General Electric F414-GE-400

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About the F414-GE-400 Engine:

The General Electric F414-GE-400 is a 22,000-pound class afterburning turbofan engine. The engine features an axial compressor with 3 fan stages and 7 high-pressure compressor stages, and 1 high-pressure and 1 low-pressure turbine stage. At a weight of 2,445 pounds, the F414-GE-400 has a thrust-to-weight ratio of 9. The F414 is one of the U.S. Navy's newest and most advanced aircraft engines. It incorporates advanced technology with the proven design base of its F404 predecessor - for example the F414 features a FADEC (Full Authority Digital Engine Control) system - to provide the Boeing F/A-18E/F Super Hornet and the EA-18G Growler with a durable, reliable and easy-to-maintain engine.

The F/A-18E/F Super Hornet is a carrier-based, twin-engine, high-performance, multi-mission, tactical fighter and attack aircraft. With its selected external equipment the aircraft can be optimized to accomplish both fighter and attack missions. The F/A-18E/F provides a 40 percent increase in combat radius, a 50 percent increase in endurance, 25 percent greater weapons payload, three times more ordnance, and is five times more survivable than the F/A-18 A/C models. These major performance improvements are mainly due to the F414-GE-400 engine, which is more powerful than the F404 used on the F/A-18 A/C Hornet.

The engine entered production in 1998 after a successful engineering, research, and development program. So far, the F414-GE-400 has proven itself as a highly reliable power plant. In June 2015, GE Aviation delivered its 1,500th F414 engine. The F414 engine fleet has surpassed more than 3 million flight hours.

The F414 delivers 35% more thrust than the original F404, which significantly improves the range, payload and survivability of Boeing F/A-18E/F Super Hornet aircraft and EA-18G Electronic Attack Fighters.

In 2006, Saab selected the F414 to add range and other capabilities to their Gripen Next Generation (NG) fighter jet - now Gripen E. The F414 has been selected to power 60 fighters for Sweden and 36 for Brazil. The production Gripen E is powered by the F414-GE-39E. In October 2010, the F414-INS6 derivative of the F414 was selected to power the Mk2 version of India's HAL Tejas Light Combat Aircraft (LCA). India expects to purchase up to 99 installed engines. In May 2016, South Korea selected GE Aviation to supply F414 engines for its indigenous KF-X next-generation fighter.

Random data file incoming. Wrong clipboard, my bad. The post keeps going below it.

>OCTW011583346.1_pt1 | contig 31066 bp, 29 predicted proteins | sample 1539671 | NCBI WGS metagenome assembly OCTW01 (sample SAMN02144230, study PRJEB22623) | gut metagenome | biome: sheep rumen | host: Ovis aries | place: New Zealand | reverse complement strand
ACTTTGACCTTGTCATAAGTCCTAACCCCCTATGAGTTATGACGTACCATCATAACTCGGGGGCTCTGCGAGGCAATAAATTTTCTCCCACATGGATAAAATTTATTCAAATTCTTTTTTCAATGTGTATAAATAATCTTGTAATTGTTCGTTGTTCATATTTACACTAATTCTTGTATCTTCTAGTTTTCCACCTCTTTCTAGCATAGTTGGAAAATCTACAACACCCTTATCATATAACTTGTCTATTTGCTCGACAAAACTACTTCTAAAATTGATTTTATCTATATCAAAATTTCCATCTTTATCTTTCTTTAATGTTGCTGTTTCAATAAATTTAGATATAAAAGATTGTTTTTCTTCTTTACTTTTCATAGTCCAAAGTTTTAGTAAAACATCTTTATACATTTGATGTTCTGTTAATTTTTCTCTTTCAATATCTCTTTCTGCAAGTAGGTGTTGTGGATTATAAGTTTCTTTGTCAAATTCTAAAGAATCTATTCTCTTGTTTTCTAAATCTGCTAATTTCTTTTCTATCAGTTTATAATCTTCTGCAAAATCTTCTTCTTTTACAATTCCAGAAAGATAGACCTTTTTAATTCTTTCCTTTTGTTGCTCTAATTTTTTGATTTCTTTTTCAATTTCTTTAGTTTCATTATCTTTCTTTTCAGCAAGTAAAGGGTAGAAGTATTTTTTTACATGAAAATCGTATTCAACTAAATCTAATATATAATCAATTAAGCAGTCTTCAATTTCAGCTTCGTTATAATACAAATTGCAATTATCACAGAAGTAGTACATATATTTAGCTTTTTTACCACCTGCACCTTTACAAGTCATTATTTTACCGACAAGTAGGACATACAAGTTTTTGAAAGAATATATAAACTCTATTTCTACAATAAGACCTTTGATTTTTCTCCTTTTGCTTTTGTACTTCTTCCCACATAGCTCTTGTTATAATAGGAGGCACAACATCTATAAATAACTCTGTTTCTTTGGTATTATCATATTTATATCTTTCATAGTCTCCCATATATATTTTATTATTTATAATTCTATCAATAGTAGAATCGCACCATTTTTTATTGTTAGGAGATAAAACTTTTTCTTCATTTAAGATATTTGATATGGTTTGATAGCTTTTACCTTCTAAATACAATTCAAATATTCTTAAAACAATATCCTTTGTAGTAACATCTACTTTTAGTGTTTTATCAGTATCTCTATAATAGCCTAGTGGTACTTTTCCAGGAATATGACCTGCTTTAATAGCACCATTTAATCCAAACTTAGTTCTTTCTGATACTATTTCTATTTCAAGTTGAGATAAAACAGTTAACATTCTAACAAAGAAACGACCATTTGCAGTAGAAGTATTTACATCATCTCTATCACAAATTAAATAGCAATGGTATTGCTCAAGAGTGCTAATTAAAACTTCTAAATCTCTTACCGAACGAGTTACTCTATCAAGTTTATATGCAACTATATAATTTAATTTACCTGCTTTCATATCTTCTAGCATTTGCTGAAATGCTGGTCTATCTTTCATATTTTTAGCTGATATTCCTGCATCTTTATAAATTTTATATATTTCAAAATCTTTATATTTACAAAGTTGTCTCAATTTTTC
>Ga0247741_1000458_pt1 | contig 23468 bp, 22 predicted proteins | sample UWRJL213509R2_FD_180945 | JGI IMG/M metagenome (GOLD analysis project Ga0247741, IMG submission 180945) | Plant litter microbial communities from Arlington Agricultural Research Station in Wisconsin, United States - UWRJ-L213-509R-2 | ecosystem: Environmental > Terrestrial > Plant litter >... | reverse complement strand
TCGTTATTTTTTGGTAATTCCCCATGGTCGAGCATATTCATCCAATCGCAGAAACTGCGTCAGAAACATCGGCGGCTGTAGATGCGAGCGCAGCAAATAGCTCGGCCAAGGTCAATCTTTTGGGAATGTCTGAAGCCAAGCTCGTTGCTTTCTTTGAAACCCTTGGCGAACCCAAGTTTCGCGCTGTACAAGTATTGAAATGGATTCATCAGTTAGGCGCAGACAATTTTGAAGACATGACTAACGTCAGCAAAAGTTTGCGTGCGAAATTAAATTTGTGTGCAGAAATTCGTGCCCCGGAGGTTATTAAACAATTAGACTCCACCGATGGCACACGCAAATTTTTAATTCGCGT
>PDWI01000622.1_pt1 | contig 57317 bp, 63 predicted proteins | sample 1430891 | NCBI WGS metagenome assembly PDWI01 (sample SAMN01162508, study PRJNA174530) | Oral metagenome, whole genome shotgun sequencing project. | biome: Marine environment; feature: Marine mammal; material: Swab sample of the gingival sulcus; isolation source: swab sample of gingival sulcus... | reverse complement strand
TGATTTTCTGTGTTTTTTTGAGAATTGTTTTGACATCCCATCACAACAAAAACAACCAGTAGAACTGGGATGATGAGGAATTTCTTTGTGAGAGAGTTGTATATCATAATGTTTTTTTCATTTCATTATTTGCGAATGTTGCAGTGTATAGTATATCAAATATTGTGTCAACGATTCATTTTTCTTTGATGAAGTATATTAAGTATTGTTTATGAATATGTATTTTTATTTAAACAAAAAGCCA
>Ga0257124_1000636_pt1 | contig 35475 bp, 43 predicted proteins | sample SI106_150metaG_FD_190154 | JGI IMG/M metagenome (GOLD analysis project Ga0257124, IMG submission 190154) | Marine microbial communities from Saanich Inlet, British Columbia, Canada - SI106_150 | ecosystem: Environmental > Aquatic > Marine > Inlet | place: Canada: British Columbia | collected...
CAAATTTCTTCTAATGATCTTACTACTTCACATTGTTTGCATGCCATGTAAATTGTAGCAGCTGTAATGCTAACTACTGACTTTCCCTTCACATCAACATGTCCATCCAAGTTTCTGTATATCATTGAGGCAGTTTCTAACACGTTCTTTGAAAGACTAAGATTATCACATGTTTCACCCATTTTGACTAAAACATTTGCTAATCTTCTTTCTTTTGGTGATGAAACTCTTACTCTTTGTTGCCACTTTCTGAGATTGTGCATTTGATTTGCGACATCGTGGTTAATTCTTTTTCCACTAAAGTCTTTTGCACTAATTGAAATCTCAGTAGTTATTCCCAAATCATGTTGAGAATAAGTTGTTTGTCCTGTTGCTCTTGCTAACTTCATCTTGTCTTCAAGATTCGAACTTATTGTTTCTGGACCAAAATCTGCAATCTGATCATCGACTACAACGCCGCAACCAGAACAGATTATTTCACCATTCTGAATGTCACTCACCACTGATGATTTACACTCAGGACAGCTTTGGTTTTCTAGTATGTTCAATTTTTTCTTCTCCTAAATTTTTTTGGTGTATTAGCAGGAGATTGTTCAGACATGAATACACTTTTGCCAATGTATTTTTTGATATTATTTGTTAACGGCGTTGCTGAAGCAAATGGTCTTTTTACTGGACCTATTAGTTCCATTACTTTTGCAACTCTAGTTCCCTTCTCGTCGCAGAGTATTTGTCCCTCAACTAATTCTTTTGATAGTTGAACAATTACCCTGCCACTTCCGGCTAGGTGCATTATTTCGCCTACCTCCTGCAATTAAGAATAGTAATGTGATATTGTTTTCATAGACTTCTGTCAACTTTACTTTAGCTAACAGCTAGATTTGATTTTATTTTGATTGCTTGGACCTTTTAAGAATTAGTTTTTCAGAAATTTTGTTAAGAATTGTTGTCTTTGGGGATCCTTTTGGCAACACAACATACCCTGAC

General Electric is developing a F414 Enhanced Engine variant, which incorporates an increased flow, all-blisk fan, new six-stage high-pressure compressor and an improved high-pressure turbine. With the support of the U.S. Navy, multiple rig and ground engine tests have been completed. Benefits include 18% more thrust (26,000 lbs vs. 22,000 for current F414 variants), lower fuel burn, increased bleed air for avionics cooling, and double horsepower extraction for electrical growth. GE Aviation is pitching the F414 Enhanced Engine as an upgrade for the U.S. Navy's F/A-18E/F Super Hornet and EA-18G Growler fleet.

Sources Used: U.S. Department of Defense (DoD) and General Electric Co.

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Engine Type:

Two-Spool Afterburning Turbofan Engine


F/A-18E/F Super Hornet; EA-18G Growler
Saab Gripen E; KF-X; HAL Tejas Mk2


In Production


General Electric Co.

Price/Unit Cost:

$3.71 million

General Electric F414-GE-400 Turbofan Engine

By Joakim Kasper Oestergaard Balle /// Contact Forecast International

External Resources:

GE Aviation's F414 Site: General Electric F414-GE-400

YouTube: F414-GE-400 on YouTube

Fact Sheet: General Electric F414 Family


Engine Specifications: F414-GE-400 Turbofan

Manufacturer: General Electric Co.
Thrust: 22,000 pounds
Overall Pressure Ratio at Maximum Power: 30
Thrust-to-Weight Ratio: 9
Compressor: Two-spool, axial flow, three-stage fan
LP-HP Compressor Stages: 0-7
HP-LP Turbine Stages: 1-1
Combustor Type: Annular
Engine Control: FADEC
Length: 154 in (3.91 m)
Diameter: 35 in (88.9 cm)
Dry Weight: 2,445 lbs (1,109 kg)
Platforms: F/A-18E/F Super Hornet; EA-18G Growler
Price/Unit Cost: $3.71 million
First Run: 1993
First Flight: November 29, 1995

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